As I often do, I assumed wrong.

The Collective Bargaining Agreement says nothing about offset language in the fifth-year option, and the NFL Players Association believes there’s no offset obligation. Indeed, the offset duty applies only when affirmative offset language is added to a contract. Without that express language, there’s no offset.

Which means that Taylor could indeed get $5.477 million to not play for the Browns, along with whatever he makes elsewhere.

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Report: Julius Thomas to have surgery on injured finger Wednesday

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On Monday, Jaguars General Manager David Caldwell said that tight end Julius Thomas was headed for a second opinion on the finger he broke in the team’s preseason opener and that surgery was a possibility depending on the evaluation.

It looks like Thomas is headed for the operating room. Ian Rapoport of NFL Media reports that Thomas will have the surgery on Wednesday and that he could miss the next month while recovering. That’s the same general timeline Caldwell gave while discussing the possibility of surgery on Monday.

It’s a blow to the Jaguars, who spent big to get Thomas as a free agent so that he could provide Blake Bortles with a reliable target in Bortles’s second season with the club. Bortles is 39-of-60 for 461 yards and a touchdown in the preseason.

Assuming the timeline holds up, Thomas should return to the lineup sometime around the team’s Week Four game against the Colts. Clay Harbor and Marcedes Lewis are the next tight ends up for the Jaguars, who will also likely look to second-year wideouts Allen Robinson, Allen Hurns and Marqise Lee more often with Thomas out of the lineup.

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Packers set their 75-man roster

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The Packers have made the necessary roster moves to get their roster down to 75 players.

It’s a list short on recognizable names other than wide receiver Jordy Nelson, who was placed on injured reserve after tearing his ACL in the team’s second preseason game of the summer.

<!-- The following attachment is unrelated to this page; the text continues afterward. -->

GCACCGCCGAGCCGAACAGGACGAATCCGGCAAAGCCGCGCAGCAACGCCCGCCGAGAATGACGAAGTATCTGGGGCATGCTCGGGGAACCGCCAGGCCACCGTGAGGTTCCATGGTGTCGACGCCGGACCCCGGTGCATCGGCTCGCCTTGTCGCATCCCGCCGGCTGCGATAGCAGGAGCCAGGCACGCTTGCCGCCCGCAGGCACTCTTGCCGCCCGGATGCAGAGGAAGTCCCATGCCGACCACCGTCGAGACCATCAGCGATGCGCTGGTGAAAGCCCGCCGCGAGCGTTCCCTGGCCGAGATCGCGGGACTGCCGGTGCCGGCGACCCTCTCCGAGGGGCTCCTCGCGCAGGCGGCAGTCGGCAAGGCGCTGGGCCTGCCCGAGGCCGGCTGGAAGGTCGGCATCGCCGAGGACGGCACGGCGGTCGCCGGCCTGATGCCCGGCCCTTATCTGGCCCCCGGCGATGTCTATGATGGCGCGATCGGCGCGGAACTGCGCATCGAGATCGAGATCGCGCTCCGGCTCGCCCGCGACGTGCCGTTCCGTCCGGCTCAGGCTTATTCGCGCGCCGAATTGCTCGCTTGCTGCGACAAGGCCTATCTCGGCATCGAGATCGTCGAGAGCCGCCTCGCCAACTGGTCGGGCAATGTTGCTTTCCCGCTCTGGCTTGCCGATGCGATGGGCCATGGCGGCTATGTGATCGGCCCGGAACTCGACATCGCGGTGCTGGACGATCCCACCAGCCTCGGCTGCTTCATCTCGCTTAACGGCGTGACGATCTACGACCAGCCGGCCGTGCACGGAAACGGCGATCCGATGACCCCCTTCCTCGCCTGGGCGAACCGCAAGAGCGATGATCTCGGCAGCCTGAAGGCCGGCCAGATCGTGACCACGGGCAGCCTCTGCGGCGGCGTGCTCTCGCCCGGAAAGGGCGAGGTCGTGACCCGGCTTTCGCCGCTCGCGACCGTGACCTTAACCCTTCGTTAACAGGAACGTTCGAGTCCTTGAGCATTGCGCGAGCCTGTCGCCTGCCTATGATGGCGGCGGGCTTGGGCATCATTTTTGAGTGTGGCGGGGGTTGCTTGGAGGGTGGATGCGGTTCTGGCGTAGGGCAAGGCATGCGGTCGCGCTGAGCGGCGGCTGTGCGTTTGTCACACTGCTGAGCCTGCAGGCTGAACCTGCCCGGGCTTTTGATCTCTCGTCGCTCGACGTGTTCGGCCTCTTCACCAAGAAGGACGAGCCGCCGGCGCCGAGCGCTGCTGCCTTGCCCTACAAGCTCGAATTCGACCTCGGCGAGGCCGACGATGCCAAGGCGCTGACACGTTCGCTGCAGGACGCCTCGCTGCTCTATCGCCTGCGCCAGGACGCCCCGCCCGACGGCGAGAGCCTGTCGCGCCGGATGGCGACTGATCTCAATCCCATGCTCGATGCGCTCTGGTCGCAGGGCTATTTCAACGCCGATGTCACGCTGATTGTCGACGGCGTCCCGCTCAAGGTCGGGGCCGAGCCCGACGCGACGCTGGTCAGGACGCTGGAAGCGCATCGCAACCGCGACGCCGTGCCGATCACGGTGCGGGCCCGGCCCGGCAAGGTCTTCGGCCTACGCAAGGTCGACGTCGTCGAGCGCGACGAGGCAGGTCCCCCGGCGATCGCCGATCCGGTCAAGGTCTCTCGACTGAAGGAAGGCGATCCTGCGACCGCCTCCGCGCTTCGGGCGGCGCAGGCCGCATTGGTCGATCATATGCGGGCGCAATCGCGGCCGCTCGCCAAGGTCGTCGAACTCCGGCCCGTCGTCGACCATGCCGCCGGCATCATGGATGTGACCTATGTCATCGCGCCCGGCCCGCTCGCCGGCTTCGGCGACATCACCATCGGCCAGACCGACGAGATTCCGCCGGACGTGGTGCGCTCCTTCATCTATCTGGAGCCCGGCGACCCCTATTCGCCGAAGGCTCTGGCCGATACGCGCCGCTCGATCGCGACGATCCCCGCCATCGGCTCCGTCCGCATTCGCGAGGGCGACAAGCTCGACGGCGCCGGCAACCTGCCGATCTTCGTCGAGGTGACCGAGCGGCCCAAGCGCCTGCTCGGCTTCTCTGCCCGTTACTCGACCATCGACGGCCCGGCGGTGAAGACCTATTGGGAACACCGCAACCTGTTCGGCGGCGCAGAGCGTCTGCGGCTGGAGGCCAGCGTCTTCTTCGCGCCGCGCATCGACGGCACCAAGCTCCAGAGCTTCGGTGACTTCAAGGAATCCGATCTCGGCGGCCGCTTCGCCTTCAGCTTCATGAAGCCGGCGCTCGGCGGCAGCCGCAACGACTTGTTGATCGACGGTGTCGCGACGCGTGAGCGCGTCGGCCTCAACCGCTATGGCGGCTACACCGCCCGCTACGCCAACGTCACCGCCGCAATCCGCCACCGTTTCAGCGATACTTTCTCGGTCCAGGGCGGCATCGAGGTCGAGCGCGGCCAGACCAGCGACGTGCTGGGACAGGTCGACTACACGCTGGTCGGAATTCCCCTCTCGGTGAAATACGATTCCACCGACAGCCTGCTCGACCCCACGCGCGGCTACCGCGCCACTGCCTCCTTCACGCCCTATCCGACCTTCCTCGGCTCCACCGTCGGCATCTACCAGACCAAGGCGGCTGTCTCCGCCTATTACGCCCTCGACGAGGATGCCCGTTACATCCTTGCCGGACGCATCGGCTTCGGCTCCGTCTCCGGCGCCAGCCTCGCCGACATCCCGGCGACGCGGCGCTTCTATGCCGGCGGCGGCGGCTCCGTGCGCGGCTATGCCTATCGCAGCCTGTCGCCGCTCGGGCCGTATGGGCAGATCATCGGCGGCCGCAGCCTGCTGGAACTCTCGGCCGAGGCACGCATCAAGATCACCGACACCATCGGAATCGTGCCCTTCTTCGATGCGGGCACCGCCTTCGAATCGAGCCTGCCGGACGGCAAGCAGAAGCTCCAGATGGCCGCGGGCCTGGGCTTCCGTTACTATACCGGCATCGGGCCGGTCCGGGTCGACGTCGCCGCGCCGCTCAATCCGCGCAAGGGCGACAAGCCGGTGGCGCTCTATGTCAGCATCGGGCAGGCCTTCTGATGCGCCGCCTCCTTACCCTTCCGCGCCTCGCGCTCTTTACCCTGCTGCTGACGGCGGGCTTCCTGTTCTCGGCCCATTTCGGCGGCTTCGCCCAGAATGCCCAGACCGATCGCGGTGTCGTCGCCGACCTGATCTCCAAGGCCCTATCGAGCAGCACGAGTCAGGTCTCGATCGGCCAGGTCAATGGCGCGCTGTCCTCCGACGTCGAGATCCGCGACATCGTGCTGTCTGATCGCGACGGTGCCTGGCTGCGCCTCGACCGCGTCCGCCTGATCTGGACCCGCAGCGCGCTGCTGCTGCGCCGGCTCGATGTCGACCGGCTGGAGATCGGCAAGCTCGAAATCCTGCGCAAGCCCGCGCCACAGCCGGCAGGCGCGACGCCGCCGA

Nelson’s injury didn’t help wide receivers Javess Blue, Jimmie Hunt or James Butler avoid the waiver wire. Their departures leave the Pack with eight wideouts still on the roster with Randall Cobb, Davante Adams, Ty Montgomery, Jeff Janis and Myles White looking like sure or strong bets to survive final cuts as well.

The Packers also waived linebacker Tavarus Dantzler, tackle Fabbians Ebbele, linebacker Josh Francis, defensive tackle Lavon Hooks, tackle Vince Kowalski, quarterback Matt Blanchard, linebacker Adrian Hubbard, defensive back Kyle Sebetic and tight end Harold Spears.

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Trindon Holliday among the cuts as Raiders get down to 75

Trindon Holliday, Seth Roberts AP

The NFL’s shortest player is among the cuts as the Raiders trimmed their roster to 75.

Kick returner Trindon Holliday, the 5-foot-5 former track star who has made some big plays but also had some costly fumbles in his NFL career, was among the veterans the Raiders cut today. Oakland also cut veteran cornerbacks James Dockery and Ras-I Dowling.

The Raiders waived punter Steven Clark, cornerback Rob Daniel, quarterback Cody Fajardo, receiver Josh Jarper, guard Lamar Mady, running back Trent Richardson, receiver Kenbrell Thompkins and receiver Milton Williams.

Offensive tackle Menelik Watson was placed on injured reserve with a ruptured Achilles, and safety Jimmy Hall was waived/injured.

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Bears claim Zac Dysert off waivers

Denver Broncos v Seattle Seahawks Getty Images

Bears backup quarterback Jimmy Clausen has a concussion and the team made a move Tuesday to give themselves some more help at the position.

Agent Mike McCartney announced on Twitter that his client Zac Dysert has been claimed off waivers by Chicago. Dysert was cut by the Broncos as they made their way to 75 players this week.

The move may not just be a temporary one. Dysert was a seventh-round pick by Denver in 2013, which means he spent the first two years of his career in an offense coordinated by Adam Gase on a team coached by John Fox. That’s the same situation in Chicago and Gase might prefer to have Dysert on hand even after Clausen is healthy enough to resume his role as the No. 2 behind Jay Cutler.

Reports out of Chicago are that undrafted rookie quarterback Shane Carden will be waived to make room for Dysert on the roster. The Bears also have David Fales on the depth chart at the position.

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Which Final Four team is most likely to not win its division?

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History tells us that roughly half the teams that made the playoffs last year won’t be back in 2015. Of the four teams that made it to the conference title games, which one is most likely to not win its division?

That’s the poll question for Tuesday’s Pro Football Talk on NBCSN. Answer it now, then tune in at 6:00 p.m. ET for the show.

The show will consist of a lot more than answering that question. To find out what it will make the 30-minute cut, tune in to NBCSN at the top of the hour for Rodney Harrison, Paul Burmeister, and yours truly.

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Judge Berman “anticipates” Brady ruling by end of the week

Roger Goodell AP

On Monday, Judge Richard Berman said that he fully expected to issue a ruling in the Tom Brady case on Tuesday or Wednesday.